But that still doesn’t mean it’s evidence of two people finding “soulmates” or some other overly romanticized view of connection. It’s human nature to experience this phenomenon and think that embracing the person who sets off the anima/animus projection is the simple solution to everything. This kind of projection can set off a feeling of meeting someone who completely gets you. But this is an illusion.

Returning to Jung’s original concept of the multiple animus is useful in a more gender neutral environment, because it’s very likely that all people experience some form of projection from multiple men and women simultaneously at all points in their lives. It’s important to be aware of all of the influences happening in your life and not make too much of just one.

But, for all kinds of reasons, people do tend to equate intensity with importance, and as a result, many people fall for this illusion, and Jung frames this examination in the context of marriages, so he’s admitting that these pairings are often powerful enough to propel people to that state.

Anima/Animus Types

Jung believed that the most intense projection experiences occur when the anima or animus fall into certain types. Well, at least that’s the claim he makes in one essay about anima, animus and marriages — in other places he describes the types of anima and animus differently.

But here are the types of women that Jung says set off the strongest anima projections:

There are certain types of women who seem to be made by nature to attract anima projections; indeed one could almost speak of a definite "anima type." The so-called "sphinx-like" character is an indispensable part of their equipment, also an equivocalness, an intriguing elusiveness – not an indefinite blur that offers nothing, but an indefiniteness that seems full of promises, like the speaking silence of a Mona Lisa. A woman of this kind is both old and young, mother and daughter, of more than doubtful chastity, childlike, and yet endowed with a naïve cunning that is extremely disarming to men.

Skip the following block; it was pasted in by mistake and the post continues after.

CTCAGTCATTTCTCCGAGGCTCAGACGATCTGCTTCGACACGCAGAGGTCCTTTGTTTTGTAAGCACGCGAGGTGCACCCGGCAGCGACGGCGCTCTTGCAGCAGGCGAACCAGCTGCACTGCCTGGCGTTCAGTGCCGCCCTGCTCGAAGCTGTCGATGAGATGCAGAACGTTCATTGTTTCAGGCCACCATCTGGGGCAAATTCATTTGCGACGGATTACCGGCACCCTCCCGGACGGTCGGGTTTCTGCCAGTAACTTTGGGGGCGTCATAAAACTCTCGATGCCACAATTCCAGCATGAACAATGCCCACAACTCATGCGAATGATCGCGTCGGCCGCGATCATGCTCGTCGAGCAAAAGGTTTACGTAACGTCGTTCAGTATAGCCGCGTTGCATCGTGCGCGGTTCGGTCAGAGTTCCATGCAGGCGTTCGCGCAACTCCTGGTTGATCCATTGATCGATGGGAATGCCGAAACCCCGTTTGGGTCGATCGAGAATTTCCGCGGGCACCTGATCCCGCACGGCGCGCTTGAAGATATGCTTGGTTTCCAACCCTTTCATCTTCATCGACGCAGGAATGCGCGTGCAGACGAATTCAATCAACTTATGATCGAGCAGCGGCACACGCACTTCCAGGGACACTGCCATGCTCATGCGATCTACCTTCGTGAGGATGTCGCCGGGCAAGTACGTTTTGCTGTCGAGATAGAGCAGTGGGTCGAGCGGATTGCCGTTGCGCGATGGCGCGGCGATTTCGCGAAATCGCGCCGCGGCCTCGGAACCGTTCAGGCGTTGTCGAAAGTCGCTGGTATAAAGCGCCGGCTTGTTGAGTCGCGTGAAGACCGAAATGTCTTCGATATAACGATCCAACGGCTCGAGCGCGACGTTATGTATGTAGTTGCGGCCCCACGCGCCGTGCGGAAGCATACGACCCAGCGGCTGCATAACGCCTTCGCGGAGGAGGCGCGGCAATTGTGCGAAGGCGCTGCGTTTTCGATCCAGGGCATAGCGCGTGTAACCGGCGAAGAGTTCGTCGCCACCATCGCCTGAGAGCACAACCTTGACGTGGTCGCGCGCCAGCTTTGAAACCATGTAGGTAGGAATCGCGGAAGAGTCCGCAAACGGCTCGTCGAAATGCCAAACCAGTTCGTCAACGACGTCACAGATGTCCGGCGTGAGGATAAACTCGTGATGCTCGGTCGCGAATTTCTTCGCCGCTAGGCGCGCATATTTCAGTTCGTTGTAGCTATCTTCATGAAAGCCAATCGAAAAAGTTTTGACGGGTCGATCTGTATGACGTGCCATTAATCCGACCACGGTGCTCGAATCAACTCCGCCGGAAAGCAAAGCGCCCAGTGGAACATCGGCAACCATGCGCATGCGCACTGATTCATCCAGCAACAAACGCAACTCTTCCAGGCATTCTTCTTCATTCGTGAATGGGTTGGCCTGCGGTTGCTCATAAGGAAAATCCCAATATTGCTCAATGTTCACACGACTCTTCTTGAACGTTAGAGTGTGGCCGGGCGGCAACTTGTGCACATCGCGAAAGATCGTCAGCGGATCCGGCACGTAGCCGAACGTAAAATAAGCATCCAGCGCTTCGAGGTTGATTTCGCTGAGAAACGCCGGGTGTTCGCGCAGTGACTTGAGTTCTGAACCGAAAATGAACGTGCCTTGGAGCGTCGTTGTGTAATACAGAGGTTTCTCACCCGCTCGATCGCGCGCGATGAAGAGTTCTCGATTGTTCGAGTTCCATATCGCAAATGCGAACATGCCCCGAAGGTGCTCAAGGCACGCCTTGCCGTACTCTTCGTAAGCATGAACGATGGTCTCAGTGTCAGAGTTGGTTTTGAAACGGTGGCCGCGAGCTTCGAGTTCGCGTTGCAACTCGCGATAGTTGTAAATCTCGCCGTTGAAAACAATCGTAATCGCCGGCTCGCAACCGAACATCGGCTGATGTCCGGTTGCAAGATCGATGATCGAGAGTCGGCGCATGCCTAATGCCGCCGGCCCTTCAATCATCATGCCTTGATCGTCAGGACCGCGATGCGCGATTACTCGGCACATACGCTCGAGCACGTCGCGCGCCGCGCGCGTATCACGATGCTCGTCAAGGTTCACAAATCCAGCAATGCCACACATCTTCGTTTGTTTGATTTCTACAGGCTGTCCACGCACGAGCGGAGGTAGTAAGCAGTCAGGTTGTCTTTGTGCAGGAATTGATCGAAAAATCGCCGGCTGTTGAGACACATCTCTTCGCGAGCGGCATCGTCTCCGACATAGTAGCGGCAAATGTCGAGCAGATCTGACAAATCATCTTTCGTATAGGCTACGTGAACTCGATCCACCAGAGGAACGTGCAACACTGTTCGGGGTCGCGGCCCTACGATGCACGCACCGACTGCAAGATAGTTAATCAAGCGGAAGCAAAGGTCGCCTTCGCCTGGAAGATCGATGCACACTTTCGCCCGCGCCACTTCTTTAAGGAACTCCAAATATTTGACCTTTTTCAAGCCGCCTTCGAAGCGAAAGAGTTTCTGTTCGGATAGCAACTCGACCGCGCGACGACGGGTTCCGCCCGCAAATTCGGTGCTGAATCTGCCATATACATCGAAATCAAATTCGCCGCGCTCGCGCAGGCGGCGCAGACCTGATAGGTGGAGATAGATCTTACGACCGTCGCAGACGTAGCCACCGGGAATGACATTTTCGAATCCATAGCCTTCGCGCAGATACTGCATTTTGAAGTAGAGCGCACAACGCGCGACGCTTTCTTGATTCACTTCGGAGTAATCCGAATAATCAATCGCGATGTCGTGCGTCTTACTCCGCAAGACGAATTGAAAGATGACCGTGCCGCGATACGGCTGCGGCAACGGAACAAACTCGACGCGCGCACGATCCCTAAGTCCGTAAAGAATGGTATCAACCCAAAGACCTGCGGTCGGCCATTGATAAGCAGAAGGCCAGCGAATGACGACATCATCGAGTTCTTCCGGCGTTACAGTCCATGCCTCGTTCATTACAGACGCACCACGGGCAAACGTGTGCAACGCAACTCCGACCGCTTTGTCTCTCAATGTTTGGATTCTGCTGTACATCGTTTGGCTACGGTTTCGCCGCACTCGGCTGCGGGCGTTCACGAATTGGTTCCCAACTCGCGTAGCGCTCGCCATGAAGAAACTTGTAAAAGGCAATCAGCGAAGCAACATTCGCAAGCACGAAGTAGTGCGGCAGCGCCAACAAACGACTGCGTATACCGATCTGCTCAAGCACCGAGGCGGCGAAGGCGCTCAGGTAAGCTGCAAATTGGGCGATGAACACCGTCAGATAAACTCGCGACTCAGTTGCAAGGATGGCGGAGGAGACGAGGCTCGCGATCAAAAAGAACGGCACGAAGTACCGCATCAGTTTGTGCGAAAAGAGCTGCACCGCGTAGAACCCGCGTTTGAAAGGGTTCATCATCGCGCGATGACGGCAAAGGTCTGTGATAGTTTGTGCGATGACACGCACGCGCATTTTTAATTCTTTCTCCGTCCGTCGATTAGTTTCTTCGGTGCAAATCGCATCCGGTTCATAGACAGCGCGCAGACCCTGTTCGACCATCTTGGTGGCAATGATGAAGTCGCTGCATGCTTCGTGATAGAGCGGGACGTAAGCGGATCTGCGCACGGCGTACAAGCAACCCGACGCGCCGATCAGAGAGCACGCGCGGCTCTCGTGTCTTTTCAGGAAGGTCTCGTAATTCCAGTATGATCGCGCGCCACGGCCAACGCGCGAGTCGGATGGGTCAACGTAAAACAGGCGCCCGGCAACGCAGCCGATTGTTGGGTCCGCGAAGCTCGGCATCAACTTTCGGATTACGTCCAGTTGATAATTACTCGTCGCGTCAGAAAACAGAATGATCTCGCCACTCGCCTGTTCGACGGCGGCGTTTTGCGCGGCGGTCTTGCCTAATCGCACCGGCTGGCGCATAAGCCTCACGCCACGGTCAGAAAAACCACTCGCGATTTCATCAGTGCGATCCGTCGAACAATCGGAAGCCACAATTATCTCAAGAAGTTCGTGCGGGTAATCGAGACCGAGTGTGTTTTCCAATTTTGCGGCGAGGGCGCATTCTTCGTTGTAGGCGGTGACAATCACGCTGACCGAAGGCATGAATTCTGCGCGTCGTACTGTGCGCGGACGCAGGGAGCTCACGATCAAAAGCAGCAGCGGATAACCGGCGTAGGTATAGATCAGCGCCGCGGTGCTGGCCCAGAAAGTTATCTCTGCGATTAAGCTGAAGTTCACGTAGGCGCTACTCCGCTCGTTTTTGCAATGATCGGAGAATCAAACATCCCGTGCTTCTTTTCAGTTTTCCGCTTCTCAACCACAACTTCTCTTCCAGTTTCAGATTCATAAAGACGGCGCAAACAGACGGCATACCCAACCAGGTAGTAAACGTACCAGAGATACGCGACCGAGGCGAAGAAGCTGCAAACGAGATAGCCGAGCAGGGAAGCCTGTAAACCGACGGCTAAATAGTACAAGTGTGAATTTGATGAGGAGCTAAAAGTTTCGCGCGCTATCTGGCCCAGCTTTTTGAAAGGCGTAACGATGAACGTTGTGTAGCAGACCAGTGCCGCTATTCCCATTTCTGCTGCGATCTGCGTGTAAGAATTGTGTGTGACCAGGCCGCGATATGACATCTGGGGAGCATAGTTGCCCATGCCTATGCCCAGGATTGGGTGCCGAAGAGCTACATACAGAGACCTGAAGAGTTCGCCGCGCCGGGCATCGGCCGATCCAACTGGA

Jung was actually pretty consistent in this description throughout his writing. But here he also includes a description of the typical animus as well:

Not every man of real intellectual power can be an animus, for the animus must be a master not so much of fine ideas as of fine words – words seemingly full of meaning which purport to leave a great deal unsaid. He must also belong to the "misunderstood" class, or be in some way at odds with his environment, so that the idea of self-sacrifice can insinuate itself. He must be a rather questionable hero, a man with possibilities, which is not to say that an animus projection may not discover a real hero long before he has become perceptible for the sluggish wits of the man of "average intelligence."

I’m going to attempt to fill in the blanks here a bit and explain why these personality types might work, but need to mention first that in later writings, Jung added four more archetypes of animus figures for men. This description comes from a very self centered point in his journey, and he seems to be describing himself.